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INSIGHT: GILTI High-Taxed Income Exception—Are You All In?

Oct. 1, 2019, 7:01 AM

The addition of a new tax on global intangible low-taxed income (GILTI) in the Tax Cut and Jobs Act dealt taxpayers a new hand, with both opportunities and costs. The government released final and proposed regulations dealing with the GILTI high-tax exception (HTE) in late June 2019. The GILTI HTE could provide a generous benefit because taxpayers would be able to remove GILTI CFCs from their calculation of GILTI, and therefore lower their GILTI inclusion.

The proposed regulations expand the scope of this exception, thereby providing further relief to taxpayers as the exception becomes more broadly applicable. This article discusses the statutory framework, the final regulations’ treatment of the HTE, and how taxpayers should analyze the proposed regulations when taking the GILTI HTE.


New tax code Section 951A, GILTI, introduced as a new regime to tax intangible income that was not captured under the Subpart F regime.

Similar to the HTE contained in tax code Subpart F, the GILTI HTE would give some taxpayers the ability to reduce their GILTI inclusion by excluding tested income items for controlled foreign corporations (CFCs) that have an effective tax rate above 18.9% (90% of the U.S. statutory corporate tax rate of 21%). Section 951A(c)(2)(A)(i)(III) provides that the HTE described in Section 954(b)(4) includes GILTI along with Subpart F HTE (substituting “tested income” for “Subpart F income”). Since Subpart F has laid much of the framework for how GILTI gets included for inclusion purposes, it is not a surprise that GILTI and Subpart F would share the same deck in tax law when it comes to the HTE.


Under the final regulations, foreign base company income and insurance income are the only types of income excluded as part of the GILTI HTE. As a result, GILTI could tax other high-taxed income such as active business income or financing income. The proposed regulations expand the scope of income sources to elect to exclude all high-taxed income, not only foreign base company income or insurance income. Although GILTI may share the same deck in Section 954(b)(4), there are differences that do make the GILTI HTE a different card in the same suit. Taxpayers should know and understand these differences when looking to apply the GILTI HTE.


There are both potential benefits and drawbacks of making the HTE provided by the proposed regulations, the below factors should be considered in making the decision:

Pros (hit me with another card):

• Taxpayers can exclude tested items for CFCs with tax rates above 18.9% and lower their GILTI inclusion.

• The GILTI HTE election is made annually, so you aren’t stuck with it forever if you decide to make it in one year.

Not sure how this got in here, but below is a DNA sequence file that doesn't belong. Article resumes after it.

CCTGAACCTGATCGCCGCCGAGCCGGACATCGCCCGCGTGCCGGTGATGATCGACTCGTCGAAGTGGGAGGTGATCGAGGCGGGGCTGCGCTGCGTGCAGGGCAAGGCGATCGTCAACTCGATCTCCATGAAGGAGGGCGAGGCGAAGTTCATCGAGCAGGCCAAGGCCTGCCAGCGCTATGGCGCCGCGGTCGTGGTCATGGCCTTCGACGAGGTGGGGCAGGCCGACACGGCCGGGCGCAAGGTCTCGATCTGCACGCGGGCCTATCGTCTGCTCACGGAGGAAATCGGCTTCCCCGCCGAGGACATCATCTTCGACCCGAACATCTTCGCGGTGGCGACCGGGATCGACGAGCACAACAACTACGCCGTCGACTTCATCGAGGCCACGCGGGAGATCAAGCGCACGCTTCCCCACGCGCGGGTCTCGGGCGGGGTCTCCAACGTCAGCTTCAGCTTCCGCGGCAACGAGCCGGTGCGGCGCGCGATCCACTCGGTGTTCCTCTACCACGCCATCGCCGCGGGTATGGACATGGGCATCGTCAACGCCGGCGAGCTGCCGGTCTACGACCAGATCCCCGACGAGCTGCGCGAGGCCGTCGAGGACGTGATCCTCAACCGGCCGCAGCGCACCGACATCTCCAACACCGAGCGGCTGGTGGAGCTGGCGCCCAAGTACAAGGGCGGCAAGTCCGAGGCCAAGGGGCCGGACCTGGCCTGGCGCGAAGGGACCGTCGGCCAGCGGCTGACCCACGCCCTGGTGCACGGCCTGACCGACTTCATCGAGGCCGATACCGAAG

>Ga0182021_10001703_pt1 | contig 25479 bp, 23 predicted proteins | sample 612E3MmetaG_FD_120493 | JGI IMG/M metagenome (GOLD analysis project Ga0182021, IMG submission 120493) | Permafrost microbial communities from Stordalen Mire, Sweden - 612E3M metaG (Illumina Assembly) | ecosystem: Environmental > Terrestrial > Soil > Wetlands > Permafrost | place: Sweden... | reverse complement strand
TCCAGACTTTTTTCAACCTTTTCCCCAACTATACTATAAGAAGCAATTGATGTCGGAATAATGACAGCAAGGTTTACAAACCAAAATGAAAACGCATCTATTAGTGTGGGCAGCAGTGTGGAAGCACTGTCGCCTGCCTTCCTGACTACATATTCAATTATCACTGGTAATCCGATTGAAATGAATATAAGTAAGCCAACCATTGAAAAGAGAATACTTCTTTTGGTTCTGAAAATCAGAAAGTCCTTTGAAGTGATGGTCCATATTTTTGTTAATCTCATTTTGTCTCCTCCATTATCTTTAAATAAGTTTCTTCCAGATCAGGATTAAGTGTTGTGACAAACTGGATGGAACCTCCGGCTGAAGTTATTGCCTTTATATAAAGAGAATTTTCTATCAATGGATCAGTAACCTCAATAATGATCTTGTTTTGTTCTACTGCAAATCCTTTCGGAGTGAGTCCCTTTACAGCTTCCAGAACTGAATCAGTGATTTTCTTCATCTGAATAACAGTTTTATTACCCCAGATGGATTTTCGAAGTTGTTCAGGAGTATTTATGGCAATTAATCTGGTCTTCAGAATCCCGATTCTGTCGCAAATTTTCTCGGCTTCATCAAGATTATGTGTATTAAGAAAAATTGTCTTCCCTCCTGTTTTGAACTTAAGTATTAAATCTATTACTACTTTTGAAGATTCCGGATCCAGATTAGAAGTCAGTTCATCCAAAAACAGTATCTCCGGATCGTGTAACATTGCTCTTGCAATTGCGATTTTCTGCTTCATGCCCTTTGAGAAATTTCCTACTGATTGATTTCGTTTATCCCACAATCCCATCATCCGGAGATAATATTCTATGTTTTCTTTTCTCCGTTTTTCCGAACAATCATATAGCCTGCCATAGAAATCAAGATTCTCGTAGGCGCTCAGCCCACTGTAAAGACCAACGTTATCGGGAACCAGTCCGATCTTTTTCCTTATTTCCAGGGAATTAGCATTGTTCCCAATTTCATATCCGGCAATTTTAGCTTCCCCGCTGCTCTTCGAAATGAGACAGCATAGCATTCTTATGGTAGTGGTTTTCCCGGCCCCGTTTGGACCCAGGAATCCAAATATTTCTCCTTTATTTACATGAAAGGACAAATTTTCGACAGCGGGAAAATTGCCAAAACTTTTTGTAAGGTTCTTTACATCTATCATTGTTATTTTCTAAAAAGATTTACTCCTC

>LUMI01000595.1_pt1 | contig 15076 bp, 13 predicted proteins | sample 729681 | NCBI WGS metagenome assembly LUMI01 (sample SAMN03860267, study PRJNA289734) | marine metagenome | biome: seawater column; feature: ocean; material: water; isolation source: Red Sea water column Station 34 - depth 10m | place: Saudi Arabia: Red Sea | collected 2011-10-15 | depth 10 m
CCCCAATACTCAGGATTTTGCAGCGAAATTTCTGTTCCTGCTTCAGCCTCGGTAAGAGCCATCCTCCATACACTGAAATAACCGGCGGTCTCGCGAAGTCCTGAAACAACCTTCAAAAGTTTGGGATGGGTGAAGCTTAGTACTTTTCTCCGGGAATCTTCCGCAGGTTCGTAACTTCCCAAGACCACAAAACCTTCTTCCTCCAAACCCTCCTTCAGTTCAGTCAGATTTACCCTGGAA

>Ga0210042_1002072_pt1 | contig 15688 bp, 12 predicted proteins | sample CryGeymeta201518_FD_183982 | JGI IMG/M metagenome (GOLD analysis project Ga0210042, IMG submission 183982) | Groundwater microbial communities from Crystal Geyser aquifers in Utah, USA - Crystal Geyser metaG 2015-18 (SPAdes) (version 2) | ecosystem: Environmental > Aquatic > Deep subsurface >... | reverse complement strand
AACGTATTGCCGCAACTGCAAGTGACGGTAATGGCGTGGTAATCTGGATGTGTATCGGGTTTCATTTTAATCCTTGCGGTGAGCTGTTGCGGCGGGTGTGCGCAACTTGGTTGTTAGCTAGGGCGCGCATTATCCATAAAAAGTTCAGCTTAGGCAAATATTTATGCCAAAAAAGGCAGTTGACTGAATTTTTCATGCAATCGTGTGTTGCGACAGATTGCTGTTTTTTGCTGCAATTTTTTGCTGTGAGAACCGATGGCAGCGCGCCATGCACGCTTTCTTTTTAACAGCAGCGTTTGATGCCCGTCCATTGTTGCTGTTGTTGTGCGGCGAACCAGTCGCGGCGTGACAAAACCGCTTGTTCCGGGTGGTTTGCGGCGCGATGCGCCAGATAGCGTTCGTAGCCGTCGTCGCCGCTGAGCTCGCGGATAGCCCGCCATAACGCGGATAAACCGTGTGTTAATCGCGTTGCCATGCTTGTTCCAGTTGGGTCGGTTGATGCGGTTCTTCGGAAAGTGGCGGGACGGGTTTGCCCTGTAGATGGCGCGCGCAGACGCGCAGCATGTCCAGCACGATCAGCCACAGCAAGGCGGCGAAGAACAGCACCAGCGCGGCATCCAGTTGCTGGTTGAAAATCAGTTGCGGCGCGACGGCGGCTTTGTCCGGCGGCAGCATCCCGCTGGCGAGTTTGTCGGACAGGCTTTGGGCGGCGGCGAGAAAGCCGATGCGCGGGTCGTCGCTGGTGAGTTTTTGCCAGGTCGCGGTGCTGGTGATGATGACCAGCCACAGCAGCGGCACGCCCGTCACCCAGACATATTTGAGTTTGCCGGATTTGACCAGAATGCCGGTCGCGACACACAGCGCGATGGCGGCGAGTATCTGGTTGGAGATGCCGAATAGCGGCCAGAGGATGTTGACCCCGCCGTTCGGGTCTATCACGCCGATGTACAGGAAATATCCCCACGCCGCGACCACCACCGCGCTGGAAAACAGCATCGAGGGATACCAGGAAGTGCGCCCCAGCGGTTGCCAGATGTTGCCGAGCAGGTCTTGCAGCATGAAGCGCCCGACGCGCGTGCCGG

Cons (fold):

• Even though the election can be revoked, there are consequences stacked against you. If the election is revoked, there is a waiting period of 60 months (5 years) before the election can be made again. That is a long time to wait to get this potential benefit.

• This is an “all or nothing” election applied to all CFCs in the consolidated group. The application of the election would be for all CFCs that are above the given high taxed rate of 18.9%. As a result, a downside of the GILTI HTE election is that a HTE CFC that had high-tax foreign tax credits (FTCs) previously netted against GILTI liability would be excluded from the consolidated calculation of GILTI liability, resulting in a higher net GILTI liability.


While the election in the proposed regulations is not currently available and will probably not be retroactive, taxpayers should be analyzing the impact that making this election will have on their tax position, should the proposed election (or something similar) be adopted by future final regulations. There are several steps to this analysis that cannot be missed to be able to claim the election. Below are important steps that should be followed when doing the calculation:

• prepare gross income separately for each qualified business unit (QBU) to assess gross tested income items on a separate basis (i.e. on an income by income basis),

• allocate and apportion the QBU deductions to get net tested income items,

• allocate taxes based on the complementing foreign tax credit basket methodology,

• calculate the effective tax rate (ETR) for each net tested income item by QBU,

• exclude CFCs that are above an 18.9% effective tax rate; and

• compare group taxable income with and without the election.


As mentioned, the election in the proposed regulations cannot be applied to tax returns currently. Nevertheless, some taxpayers are already including the GILTI HTE election in their current GILTI modeling exercises. Below are a list of some potential questions that have been asked by taxpayers while we wait to hear about the proposed regulations being final:

• Is the HTE retroactive to apply to the first GILTI inclusion year in the 2018 tax return?

• Will an all-or-nothing approach be revised so that the election can be made CFC-by-CFC?

• Can the HTE put me in a worse answer in GILTI?

This column does not necessarily reflect the opinion of The Bureau of National Affairs, Inc. or its owners.

Author Information

David Flores is a senior manager at True Partners Consulting in Long Island, N.Y. David provides tax compliance, provision, and consulting services to large multinational clients. He can be emailed at David.Flores@TPCtax.com.

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